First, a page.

A light force up the hill.
Infilading fire from field guns / HMGs at respective ends of the table.

Everyone started concealed.
On the other hand we had a far inferior force with no armoured vehicles.

Although we damaged a lot of soft vehicles and killed some ordinary infantry, we didn't do much damage to anything else.
Slowly our forces were located, and, frankly, annihilated by coordinated fire from the various armoured vehicles.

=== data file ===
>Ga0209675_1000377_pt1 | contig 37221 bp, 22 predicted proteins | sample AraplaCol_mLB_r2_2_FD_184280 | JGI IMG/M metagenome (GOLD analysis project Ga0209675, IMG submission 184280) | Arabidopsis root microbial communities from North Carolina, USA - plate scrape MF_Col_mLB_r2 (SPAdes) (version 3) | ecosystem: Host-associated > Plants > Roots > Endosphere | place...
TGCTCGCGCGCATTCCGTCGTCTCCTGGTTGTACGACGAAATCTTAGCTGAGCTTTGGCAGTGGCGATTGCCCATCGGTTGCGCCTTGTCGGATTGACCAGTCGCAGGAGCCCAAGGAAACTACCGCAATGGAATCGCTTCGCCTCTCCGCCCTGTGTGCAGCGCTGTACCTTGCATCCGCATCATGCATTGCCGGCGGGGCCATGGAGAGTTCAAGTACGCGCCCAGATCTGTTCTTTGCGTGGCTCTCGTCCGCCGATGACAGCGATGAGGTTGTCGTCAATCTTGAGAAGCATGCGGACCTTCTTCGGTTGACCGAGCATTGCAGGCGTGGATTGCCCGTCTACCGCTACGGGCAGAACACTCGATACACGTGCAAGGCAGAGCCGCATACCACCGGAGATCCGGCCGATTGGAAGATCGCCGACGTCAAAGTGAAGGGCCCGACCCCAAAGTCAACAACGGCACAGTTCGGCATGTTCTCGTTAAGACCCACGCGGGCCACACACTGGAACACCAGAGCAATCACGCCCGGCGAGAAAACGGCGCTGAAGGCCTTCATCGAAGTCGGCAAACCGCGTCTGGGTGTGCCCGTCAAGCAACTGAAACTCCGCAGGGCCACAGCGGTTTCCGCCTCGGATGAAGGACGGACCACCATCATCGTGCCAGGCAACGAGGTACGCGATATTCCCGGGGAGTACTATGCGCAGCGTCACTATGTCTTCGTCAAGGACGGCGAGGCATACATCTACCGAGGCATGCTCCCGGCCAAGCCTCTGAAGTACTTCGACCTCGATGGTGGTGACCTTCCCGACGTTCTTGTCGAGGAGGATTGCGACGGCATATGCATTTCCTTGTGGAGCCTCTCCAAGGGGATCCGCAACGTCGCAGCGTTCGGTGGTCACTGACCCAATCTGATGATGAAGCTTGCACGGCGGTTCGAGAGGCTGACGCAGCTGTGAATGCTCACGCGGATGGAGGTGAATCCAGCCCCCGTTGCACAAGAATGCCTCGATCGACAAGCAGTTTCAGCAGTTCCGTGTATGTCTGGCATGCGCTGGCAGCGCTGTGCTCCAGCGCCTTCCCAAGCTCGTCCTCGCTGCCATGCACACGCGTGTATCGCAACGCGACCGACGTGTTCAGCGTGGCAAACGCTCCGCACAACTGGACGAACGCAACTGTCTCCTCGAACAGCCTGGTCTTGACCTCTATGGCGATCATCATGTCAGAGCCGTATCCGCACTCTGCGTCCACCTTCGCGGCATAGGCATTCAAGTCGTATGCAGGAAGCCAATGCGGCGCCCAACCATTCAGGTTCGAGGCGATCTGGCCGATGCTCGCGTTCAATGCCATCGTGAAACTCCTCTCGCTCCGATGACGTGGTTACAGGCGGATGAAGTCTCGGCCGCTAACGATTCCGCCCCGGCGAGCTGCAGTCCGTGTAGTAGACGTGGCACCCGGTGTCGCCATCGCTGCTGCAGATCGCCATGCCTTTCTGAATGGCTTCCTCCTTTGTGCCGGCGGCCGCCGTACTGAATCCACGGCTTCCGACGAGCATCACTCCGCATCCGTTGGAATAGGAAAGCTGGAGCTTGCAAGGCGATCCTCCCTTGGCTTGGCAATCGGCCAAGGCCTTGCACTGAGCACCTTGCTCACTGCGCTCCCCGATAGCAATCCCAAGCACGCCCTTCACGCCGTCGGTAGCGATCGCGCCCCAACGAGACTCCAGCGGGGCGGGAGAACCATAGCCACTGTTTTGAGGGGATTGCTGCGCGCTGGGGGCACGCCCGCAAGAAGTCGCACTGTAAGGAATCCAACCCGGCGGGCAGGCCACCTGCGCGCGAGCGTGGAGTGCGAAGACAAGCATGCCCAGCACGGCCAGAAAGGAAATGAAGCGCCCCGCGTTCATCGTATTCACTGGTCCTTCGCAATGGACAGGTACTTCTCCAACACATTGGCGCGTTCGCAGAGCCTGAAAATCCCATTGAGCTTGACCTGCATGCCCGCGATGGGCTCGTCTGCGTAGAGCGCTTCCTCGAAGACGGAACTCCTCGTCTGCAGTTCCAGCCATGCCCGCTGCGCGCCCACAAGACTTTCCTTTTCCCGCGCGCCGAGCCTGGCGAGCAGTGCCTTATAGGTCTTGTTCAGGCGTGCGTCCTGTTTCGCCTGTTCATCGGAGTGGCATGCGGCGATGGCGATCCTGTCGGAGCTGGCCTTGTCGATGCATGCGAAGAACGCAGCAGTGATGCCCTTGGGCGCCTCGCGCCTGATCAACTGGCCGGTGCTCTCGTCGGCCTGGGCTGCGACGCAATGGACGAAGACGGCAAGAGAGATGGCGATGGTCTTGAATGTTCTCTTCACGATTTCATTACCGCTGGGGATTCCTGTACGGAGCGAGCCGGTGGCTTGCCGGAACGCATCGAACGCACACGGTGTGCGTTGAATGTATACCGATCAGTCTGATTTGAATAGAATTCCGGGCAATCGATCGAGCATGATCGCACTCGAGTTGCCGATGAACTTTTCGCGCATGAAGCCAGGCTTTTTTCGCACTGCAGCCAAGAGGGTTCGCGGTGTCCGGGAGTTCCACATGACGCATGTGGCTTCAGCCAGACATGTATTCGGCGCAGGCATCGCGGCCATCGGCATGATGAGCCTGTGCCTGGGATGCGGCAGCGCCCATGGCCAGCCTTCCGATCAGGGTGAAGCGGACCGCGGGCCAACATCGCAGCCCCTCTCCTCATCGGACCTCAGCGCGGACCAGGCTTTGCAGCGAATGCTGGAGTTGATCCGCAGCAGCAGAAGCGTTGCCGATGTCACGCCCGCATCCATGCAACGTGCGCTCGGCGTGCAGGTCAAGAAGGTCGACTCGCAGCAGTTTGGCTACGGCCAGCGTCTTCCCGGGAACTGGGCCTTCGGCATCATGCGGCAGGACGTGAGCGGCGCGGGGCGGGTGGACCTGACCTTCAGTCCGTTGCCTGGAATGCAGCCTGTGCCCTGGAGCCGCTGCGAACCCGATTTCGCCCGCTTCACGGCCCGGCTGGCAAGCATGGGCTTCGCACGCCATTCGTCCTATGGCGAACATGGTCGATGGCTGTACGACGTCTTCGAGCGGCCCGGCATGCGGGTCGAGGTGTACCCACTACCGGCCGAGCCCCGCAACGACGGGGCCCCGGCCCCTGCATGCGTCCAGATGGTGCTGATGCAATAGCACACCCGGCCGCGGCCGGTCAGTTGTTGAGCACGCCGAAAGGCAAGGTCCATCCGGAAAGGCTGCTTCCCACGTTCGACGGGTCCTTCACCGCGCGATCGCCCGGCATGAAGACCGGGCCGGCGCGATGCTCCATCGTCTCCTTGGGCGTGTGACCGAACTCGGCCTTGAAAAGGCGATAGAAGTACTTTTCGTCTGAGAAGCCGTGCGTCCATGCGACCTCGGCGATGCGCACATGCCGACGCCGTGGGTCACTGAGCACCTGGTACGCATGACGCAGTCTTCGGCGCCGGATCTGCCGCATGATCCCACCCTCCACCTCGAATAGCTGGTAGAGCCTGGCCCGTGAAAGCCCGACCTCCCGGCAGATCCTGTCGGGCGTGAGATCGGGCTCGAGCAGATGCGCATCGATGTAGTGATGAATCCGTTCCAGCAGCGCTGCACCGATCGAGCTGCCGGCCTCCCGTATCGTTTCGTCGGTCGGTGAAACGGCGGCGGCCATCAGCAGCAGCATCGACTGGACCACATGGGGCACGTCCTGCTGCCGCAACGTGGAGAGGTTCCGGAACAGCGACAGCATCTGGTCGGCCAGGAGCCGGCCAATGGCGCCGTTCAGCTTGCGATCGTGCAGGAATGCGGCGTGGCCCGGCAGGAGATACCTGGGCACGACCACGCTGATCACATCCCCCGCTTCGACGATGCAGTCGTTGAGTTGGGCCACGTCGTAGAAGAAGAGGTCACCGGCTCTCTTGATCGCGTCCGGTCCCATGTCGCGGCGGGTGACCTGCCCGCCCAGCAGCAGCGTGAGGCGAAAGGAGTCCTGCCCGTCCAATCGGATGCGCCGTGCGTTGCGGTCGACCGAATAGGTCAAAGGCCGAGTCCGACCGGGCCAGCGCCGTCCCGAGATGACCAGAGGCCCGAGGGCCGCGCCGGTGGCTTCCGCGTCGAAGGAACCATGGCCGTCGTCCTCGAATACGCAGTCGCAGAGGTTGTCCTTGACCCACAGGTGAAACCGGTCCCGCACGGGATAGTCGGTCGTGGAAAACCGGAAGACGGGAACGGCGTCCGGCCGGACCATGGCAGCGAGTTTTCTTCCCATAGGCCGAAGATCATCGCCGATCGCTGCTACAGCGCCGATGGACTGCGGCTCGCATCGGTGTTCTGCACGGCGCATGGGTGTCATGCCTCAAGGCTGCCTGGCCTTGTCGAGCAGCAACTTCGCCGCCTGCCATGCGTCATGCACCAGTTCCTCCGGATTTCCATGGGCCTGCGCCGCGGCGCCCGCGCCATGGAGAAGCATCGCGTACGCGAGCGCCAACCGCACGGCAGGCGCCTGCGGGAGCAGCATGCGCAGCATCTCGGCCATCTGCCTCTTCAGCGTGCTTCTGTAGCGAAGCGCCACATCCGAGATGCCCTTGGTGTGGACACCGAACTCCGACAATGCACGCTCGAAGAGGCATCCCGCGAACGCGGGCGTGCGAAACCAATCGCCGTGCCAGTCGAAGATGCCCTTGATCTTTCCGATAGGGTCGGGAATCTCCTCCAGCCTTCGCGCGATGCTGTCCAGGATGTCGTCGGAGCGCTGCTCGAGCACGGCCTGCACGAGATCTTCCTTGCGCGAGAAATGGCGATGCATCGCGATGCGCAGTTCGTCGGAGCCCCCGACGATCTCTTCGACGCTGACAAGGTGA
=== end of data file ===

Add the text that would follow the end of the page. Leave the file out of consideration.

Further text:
Also, the Sikhs did as Sikhs did, and gradually fought their way up the hill.

We were going to be overwhelmed.

Rocketman was just unlucky.
I had not set an ambush, but I did have my commander with his own little unit.

The Bayonet ++ rules allow everything to move 5 x as far.
To compensate, fully automatic weapons get more combat factors, with other weapons that can fire in rapid succession (revolvers, bolt action rifles, etc.) get a lesser boost.
It worked.
On the other hand, we have to get away from the grid system (much as I like it) and put all figures on the table with markers to show if they are concealed.

moif said...

Agreed. The grid system works well for smaller games and traps but in mass combat, it just slows everything down.